UPDATE (APRIL 2012) - HAMS NOW USING THIS AS 9-BAND ANTENNA
Since this site launched in 2009 I have received several emails from Hams who have built this antenna and are using it on 9-bands (2m and 6m as additional bands without an antenna tuner). The highest SWR I have recorded on 2m is 1.5 and on 6m 1.9 I have been able to key-up 6 local 2m repeaters using 1 watt.
Semi Vertical Trap Antenna
In May of 1974 I received my amateur radio licence. It took little time for me to construct a dipole antenna on my very large lot so that I could talk to the world. In November of that same year my wife gave birth to twin boys. We now had four sons and my amateur radio career was on hold.
Thirty years later I had time for amateur radio but was living on a small lot with restrictions. An article by David Conn in the March / April 2005 issue of The Canadian Amateur reignited my interest in returning to the airwaves using a vertical antenna. After building this antenna I was back on the air but still searching for that elusive antenna that would allow me to work more bands using a simple structure with minimum components.
Several months after building David Conn's antenna a fellow amateur sent me a very interesting article that appeared in the March 1968 issue of Radio Communications entitled Which Aerial?www.yumpu.com/en/document/view/11393432/which-aerial-p-radio-amateurs-of-canada This article was prepared by the Medway Amateur Receiving and Transmitting Society and details their testing of various wire antennas. Their results indicated that the best all round wire aerial tested for multiband operation was a semi-vertical trap. Their test included 80, 40, 20, 15 and 10m bands.
It became a very low-cost endeavour to construct a semi-vertical trap antenna because most of the aluminum tubing used to construct David Conn's antenna could be reused for this antenna. The semi-vertical trap antenna provided very good results except for 20m. Realizing that my knowledge of antennas was very limited I decided to experiment using nothing but what I thought was good logic. I attached a length of insulated wire representing a ¼ wavelength for 20m to the side of my main antenna using stand-offs and trimmed the wire for the best SWR. This approach worked so well that I added wires for 12 and 17m and obtained the same good results with no interaction on the other bands.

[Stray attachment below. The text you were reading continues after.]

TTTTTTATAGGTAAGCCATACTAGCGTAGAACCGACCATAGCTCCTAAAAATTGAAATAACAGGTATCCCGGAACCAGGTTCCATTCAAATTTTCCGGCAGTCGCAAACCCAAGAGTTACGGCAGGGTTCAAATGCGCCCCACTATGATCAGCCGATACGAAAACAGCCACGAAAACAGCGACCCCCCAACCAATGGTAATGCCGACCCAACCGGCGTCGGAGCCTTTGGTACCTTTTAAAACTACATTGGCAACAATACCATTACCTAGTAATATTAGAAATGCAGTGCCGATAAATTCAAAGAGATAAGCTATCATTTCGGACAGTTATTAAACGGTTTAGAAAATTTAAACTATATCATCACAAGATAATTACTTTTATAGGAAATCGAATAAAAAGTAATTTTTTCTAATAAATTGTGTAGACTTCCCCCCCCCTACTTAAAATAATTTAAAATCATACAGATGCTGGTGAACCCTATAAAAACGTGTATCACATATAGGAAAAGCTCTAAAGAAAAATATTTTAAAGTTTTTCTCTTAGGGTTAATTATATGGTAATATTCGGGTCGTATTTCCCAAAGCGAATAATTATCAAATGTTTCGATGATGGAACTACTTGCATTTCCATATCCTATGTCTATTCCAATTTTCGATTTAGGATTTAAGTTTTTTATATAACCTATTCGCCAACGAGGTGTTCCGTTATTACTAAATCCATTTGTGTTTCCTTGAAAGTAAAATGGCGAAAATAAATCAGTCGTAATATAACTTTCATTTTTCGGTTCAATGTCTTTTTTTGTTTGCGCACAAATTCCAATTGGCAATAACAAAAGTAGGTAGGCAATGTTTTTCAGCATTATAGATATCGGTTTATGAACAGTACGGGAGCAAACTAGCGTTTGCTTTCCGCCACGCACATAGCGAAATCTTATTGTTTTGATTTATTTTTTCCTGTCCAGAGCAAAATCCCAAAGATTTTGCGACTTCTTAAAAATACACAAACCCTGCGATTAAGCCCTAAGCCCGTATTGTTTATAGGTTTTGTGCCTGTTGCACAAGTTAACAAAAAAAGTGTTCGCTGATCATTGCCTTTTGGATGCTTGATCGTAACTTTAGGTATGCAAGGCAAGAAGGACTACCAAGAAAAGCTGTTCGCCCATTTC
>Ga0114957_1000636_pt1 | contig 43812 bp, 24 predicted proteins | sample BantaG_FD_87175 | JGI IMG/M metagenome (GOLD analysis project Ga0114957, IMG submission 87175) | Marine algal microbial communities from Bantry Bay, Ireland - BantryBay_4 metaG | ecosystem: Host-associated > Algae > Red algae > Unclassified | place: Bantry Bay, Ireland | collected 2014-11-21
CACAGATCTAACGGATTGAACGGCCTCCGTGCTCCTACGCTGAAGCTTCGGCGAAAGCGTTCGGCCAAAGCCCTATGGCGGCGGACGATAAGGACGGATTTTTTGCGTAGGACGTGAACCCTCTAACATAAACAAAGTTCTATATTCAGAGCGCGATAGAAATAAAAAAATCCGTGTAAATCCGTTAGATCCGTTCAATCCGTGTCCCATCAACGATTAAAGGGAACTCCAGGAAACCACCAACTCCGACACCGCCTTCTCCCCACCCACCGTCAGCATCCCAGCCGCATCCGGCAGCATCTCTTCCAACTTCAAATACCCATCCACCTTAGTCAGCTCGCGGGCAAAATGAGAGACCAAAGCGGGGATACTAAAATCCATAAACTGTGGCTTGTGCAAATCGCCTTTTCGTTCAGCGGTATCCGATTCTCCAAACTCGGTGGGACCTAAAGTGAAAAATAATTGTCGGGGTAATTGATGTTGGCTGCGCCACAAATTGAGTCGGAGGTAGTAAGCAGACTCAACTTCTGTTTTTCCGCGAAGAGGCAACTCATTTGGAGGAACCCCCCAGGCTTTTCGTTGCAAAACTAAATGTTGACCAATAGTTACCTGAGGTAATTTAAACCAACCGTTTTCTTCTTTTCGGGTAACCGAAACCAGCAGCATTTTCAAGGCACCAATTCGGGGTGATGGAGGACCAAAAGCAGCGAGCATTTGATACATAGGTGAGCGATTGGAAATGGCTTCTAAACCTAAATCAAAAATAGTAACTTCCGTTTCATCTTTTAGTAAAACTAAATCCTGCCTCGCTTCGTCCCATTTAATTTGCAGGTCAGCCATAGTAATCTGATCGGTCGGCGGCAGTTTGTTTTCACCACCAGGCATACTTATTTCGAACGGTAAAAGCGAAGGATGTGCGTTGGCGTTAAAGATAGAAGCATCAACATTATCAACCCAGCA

Figure 1 provides dimensional information and material sizes for the antenna. The 6061 aircraft aluminum tubing can be purchased from Metal Supermarkets. The length of each section of aluminum tubing is not critical provided they add up to the total length required. If you wish to only have two sections that should work just as well provided the overall length is correct. It is important to add approximately 10" to the length of the intermediate and top sections so that they can be nested and fastened to the section below. My intermediate and top section measure 10'-0" and 5'-0" respectively. The cut length of these two sections is 10'-10" and 5'-10" with the additional 10" inserted into the section below to provide stability.
The completed antenna can be seen in Figure 2 fastened to the side of a wooden / plastic deck. If you visit the Medway site you will note that the vertical section of their antenna is listed as 32'-6" high with a 7.00 MHz trap mounted at the top followed by 27’-6” of horizontal wire for 80m. I communicated with one of their current members who had built the antenna but reduced the overall height to 26'-0". The remaining 6'-6" of antenna height was obtained by using a solid horizontal wire which then attaches to the 7.00 MHz trap. I constructed my antenna in a similar manner stabilizing it with a three point guy system in which the horizontal wire section of the antenna serves as one of the guy supports.